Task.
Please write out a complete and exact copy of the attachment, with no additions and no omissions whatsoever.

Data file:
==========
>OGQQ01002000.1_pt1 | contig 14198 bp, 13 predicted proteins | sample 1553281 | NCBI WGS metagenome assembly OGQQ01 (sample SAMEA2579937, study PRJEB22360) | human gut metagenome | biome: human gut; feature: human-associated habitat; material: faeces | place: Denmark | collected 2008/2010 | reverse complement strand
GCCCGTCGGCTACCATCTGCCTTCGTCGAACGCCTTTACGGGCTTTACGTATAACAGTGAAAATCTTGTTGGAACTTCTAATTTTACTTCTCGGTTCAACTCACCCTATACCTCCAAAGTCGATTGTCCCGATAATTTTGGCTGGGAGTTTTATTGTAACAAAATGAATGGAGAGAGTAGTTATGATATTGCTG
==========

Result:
>OGQQ01002000.1_pt1 | contig 14198 bp, 13 predicted proteins | sample 1553281 | NCBI WGS metagenome assembly OGQQ01 (sample SAMEA2579937, study PRJEB22360) | human gut metagenome | biome: human gut; feature: human-associated habitat; material: faeces | place: Denmark | collected 2008/2010 | reverse complement strand
GCCCGTCGGCTACCATCTGCCTTCGTCGAACGCCTTTACGGGCTTTACGTATAACAGTGAAAATCTTGTTGGAACTTCTAATTTTACTTCTCGGTTCAACTCACCCTATACCTCCAAAGTCGATTGTCCCGATAATTTTGGCTGGGAGTTTTATTGTAACAAAATGAATGGAGAGAGTAGTTATGATATTGCTG